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Tapered File
Posted by: David Hartman (216.75.200.---)
Date: March 25, 2020 04:11PM

Anybody use a Rat Tail File as compared to the Tapered Files that are out there to ream your cork handles?

Thanks

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Re: Tapered File
Posted by: Herb Ladenheim (---.lightspeed.rcsntx.sbcglobal.net)
Date: March 25, 2020 04:14PM

You have to use it backwards to prevent it "grabbing" the cork.
Heard of it being done years ago.
Since I use individual rings I don;t get involved with that.
Herb

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Re: Tapered File
Posted by: Donald La Mar (---)
Date: March 25, 2020 04:27PM

Have not used a rat tail in a long, long time, thankfully.

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Re: Tapered File
Posted by: ben belote (---.zoominternet.net)
Date: March 25, 2020 06:35PM

D avid, i took an old well worn set of rat-tail files and coated them with grit..they cut better than new now and the steel core retains its shape and draws off most of the heat so that very little grit comes loose..then i use a regular tapered reamer to make a final touch up..

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Re: Tapered File
Posted by: roger wilson (---)
Date: March 25, 2020 06:54PM

David,
This is the set of files that I have modified to be used in reverse in my variable speed drills to ream cork rings, as well as grips.

The place where I took rod building lessons used similar files to ream all of their cork and it worked well. So, over time I assembled a set as well.
I first used a cut off wheel to remove the triangle handle that is normal on these files. Then, I chucked the small end of the file in my lathe and used a grinder to grind a uniform circular area on the opposite end so that I can chuck that end into a drill and have the file run true.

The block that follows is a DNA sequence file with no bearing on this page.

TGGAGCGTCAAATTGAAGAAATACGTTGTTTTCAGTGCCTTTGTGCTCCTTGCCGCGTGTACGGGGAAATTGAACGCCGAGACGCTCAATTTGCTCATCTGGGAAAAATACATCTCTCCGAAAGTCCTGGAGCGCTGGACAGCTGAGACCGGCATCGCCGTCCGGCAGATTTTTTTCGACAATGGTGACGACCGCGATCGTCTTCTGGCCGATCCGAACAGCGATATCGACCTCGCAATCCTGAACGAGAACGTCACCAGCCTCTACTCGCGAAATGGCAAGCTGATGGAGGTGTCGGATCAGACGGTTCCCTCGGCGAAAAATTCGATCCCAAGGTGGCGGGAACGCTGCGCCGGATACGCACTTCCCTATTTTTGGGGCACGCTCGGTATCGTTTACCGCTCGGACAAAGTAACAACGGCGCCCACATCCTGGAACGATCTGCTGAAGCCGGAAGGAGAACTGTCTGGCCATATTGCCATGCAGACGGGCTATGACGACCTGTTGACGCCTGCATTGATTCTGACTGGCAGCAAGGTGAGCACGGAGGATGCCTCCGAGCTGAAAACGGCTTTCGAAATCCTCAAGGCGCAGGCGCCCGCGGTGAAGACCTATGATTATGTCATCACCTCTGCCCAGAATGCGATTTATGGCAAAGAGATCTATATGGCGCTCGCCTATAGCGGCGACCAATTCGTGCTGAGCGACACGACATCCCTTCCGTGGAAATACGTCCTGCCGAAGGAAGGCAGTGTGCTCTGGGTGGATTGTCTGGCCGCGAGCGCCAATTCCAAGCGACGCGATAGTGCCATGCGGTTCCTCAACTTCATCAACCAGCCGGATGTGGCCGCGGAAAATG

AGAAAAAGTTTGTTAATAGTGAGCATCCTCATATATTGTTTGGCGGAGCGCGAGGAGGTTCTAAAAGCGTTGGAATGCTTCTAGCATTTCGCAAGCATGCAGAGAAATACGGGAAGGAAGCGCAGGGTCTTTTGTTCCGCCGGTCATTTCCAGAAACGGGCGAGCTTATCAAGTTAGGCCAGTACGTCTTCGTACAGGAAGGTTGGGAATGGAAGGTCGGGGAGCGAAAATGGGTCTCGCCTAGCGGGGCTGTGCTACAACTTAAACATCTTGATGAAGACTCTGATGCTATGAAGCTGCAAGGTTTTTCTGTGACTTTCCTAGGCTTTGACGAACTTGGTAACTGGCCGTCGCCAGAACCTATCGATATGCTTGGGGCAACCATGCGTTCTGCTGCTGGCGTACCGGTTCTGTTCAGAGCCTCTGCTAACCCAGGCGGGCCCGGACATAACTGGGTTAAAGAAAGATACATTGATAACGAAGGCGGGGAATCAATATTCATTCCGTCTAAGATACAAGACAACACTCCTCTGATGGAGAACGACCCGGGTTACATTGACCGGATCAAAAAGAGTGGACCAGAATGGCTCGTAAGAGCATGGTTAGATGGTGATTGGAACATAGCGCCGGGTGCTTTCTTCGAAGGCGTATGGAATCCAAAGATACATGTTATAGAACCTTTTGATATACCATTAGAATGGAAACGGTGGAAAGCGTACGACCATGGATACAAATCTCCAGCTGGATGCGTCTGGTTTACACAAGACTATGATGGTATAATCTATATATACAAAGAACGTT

Then, I put the cleaned up end in the lathe and used a grinder to put a sharp point on the small end. This allows me to use a larger file to start with a small hole in the cork and quickly ream it out to the necessary size.

If the file gets filled with cork or other dust, I just hold the spinning file against a spinning bench mounted wire wheel to extract everything from the file and keep it cutting well. These are the same files that I started with many years ago and hundreds of rods later they still work as well as they did when I used each of them on the first cork ring or the first grip.

[www.rodbuilding.org]

Depending on the size of the file, I use either a high speed variable speed 3/8th drill or a high speed variable speed 1/2 inch drill to spin the file.


As others have said, I always use the file in reverse so that it does not screw itself into a ring or grip and split it wide open because the file would just screw into the ring or grip without actually cutting out any cork. But, in reverse, the file is just forced into the ring or grip to remove extra material.

Take care

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Re: Tapered File
Posted by: ben belote (---.zoominternet.net)
Date: March 25, 2020 07:12PM

i just wanted to add that with grit on the rat-tail it does not matter which direction the file is turned, it will not try to screw in and damage the grip..

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Re: Tapered File
Posted by: David Hartman (---)
Date: March 25, 2020 08:11PM

Thanks for your thoughts everyone.

It is greatly appreciated.

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Re: Tapered File
Posted by: Phil Ewanicki (---.res.spectrum.com)
Date: March 26, 2020 10:03AM

I salvaged several broken rods from the waste can at a fishing pier and bought some coarse grit sanding belts from a hardware store. I made spiral cut around and around the sanding belt, producing a 6' X 1" strip of sanding belt. I covered the smooth side of the sanding belt strip and the top 18" of each rod piece with contact cement, waited , and wrapped the glue side of the sanding strip around the the glued rod shaft in an open spiral, leaving a 1" gap between each turn. After repeating this operation several times using different diameters of broken rod segments I had a set of concentric reams which have worked perfectly for 20 years. I think the sanding belts were $4.95 back then.

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